Tom Amery, MD of The Watercress Company
Tom Amery is Managing Director of The Watercress Company with watercress beds in Hampshire and Dorset.
He joined in 1999 after studying Commercial Horticulture at Writtle College and before that had spent three years in market gardening of both ornamentals and food production.
While this experience gave him a fabulous growing base, Tom was searching for a more unique crop following an overseas trip in Zimbabwe, and Australasia. This ambition came true when he noticed an advert for a Trainee Technical Manager at The Watercress Company. Despite knowing nothing about the cultivation of watercress he managed to convince them he was right for the job.
Twenty years on and there are few people who know more about the cultivation of watercress than Tom! He admits watercress has become his life, and that his wife even jokes she accepts it’s his second family.
Tom loves the challenge of discovering new innovative research into watercress health, developing growing practices with the team to overcome challenges and delivering fresh watercress to consumers throughout the UK.
Tom has been a wonderful support of the work that we do at Sensory Solutions over the years and is a supreme advocate for all things watercress. He works tirelessly to promote and research the health-giving properties of watercress and runs both The Watercress and Wasabi Companies here in Dorset. We have visited the watercress farm where crisp, clear springs bubble up into pools that are flushed through the watercress beds, the same way they were created 150 years ago. We are thrilled to have this opportunity to host and support his work and hope that this inspires you to be getting your daily boost.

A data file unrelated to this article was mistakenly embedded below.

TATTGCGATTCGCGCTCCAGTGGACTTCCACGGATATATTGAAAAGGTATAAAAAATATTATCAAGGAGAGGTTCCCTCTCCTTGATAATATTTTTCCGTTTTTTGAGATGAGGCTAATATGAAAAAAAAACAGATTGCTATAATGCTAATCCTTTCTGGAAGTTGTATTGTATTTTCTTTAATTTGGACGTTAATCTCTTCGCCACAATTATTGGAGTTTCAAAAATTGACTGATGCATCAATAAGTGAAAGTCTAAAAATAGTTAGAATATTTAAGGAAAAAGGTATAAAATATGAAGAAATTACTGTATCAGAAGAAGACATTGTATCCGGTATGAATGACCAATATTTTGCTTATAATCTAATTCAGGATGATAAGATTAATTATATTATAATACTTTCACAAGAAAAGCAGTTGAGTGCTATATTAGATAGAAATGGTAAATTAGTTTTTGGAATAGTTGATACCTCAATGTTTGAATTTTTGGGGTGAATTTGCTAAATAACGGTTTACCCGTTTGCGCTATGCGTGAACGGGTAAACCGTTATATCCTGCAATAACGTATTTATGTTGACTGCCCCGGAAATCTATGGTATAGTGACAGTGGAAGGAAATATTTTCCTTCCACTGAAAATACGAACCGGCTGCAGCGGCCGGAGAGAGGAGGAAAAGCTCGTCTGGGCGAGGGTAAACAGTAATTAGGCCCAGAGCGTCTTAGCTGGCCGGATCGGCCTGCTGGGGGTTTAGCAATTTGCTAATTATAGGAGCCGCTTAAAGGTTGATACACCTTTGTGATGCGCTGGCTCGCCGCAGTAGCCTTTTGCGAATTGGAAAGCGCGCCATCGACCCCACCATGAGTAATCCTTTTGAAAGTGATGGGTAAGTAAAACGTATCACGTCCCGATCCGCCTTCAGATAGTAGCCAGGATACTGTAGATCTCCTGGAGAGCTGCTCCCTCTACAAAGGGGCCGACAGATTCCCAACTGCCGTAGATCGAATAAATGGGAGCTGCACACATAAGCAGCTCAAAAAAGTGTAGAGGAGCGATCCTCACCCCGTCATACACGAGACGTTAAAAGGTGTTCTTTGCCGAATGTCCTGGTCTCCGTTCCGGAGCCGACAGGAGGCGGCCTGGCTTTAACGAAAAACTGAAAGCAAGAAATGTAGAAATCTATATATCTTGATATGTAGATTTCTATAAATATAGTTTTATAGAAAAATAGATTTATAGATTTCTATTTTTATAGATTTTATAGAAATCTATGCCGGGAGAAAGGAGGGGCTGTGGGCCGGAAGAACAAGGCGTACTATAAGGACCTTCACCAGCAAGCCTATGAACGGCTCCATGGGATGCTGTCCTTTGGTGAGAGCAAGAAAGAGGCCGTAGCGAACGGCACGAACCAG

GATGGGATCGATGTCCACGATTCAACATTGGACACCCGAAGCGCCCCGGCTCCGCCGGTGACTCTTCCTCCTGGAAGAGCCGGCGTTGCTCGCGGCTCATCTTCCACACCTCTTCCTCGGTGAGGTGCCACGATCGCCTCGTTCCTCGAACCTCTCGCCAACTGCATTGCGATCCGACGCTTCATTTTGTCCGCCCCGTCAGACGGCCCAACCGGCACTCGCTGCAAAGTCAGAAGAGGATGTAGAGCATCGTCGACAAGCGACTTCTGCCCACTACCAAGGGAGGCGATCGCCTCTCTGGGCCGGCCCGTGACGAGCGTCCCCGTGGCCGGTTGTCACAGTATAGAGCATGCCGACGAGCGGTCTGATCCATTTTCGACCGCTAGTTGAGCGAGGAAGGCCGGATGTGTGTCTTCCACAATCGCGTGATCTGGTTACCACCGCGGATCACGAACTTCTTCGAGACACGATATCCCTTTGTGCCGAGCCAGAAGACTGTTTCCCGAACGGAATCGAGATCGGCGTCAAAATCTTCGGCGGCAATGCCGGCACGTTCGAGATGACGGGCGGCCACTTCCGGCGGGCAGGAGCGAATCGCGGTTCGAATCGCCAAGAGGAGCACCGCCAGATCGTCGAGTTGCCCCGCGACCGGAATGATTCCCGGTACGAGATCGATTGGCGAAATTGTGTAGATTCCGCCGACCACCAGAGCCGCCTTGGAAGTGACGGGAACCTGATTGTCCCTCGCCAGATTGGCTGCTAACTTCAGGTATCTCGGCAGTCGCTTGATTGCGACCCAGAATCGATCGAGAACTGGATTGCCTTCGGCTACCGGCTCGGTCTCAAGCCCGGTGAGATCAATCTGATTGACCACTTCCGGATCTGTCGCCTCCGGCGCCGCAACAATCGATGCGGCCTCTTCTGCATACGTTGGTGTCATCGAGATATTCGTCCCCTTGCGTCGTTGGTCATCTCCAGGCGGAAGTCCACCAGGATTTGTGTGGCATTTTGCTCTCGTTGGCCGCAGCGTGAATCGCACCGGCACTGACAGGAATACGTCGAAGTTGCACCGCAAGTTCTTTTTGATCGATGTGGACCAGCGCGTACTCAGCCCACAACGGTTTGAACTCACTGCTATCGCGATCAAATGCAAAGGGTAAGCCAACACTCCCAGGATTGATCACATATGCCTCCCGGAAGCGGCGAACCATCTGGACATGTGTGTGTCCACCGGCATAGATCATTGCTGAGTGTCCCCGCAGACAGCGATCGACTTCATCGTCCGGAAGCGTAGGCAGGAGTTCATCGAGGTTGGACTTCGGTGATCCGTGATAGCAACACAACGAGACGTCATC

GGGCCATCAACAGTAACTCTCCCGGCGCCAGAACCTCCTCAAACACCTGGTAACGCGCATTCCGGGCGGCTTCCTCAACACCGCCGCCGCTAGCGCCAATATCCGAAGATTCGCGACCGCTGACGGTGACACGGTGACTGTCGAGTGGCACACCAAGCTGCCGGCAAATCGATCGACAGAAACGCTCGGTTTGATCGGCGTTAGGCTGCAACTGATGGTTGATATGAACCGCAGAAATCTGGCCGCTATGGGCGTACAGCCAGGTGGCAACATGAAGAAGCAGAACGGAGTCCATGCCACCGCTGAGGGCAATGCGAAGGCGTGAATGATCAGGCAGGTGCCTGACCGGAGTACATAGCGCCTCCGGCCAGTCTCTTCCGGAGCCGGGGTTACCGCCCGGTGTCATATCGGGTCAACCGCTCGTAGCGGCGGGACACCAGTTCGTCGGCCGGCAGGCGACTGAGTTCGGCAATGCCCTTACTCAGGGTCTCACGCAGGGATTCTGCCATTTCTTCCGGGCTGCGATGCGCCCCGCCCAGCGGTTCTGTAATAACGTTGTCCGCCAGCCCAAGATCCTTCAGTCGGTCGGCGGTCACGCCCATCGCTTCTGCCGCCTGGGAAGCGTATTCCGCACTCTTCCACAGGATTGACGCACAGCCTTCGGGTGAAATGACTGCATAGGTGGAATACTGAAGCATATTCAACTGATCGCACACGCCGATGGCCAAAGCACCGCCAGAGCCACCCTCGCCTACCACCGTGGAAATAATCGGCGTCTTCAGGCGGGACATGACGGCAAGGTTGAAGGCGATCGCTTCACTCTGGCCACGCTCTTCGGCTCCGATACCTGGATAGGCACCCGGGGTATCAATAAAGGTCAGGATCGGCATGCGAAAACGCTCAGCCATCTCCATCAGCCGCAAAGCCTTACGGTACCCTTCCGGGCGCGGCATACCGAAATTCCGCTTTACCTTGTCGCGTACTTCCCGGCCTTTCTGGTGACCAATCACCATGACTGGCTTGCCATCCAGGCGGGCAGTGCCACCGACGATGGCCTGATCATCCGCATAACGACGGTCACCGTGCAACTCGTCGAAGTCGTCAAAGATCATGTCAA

Watercress Revolution – A Herb Wit Attitude
12 useful truths about watercress
By Tom Amery of The Watercress Company
Watercress has been long regarded as a tonic for blood, cleansing the body of harmful toxins and more recently as a powerful modern tool with newly discovered health benefits. The only negative in the story about watercress and its journey with us over many thousands of years is many people often confuse watercress with mustard cress or salad cress.
Watercress is found throughout the world not least in the UK, and the evidence of our strong relationship with this water grown plant, which goes by the botanical name of Nasturtium officinale, is its abundance throughout our waterways. Once produced in up to 1000 acres of beds throughout the UK plantlets drifted into the waterways and created their own colonies. Right now in the wild, this plucky vegetable that can also reproduce itself from cuttings or fragments of plants, is just finishing off its reproductive cycle which has been going on for some months and shedding wild seeds. This part of its life cycle makes its wild picking that bit more tricky as it’s very bitter and less palatable than when you are harvesting the younger cultivated shoots.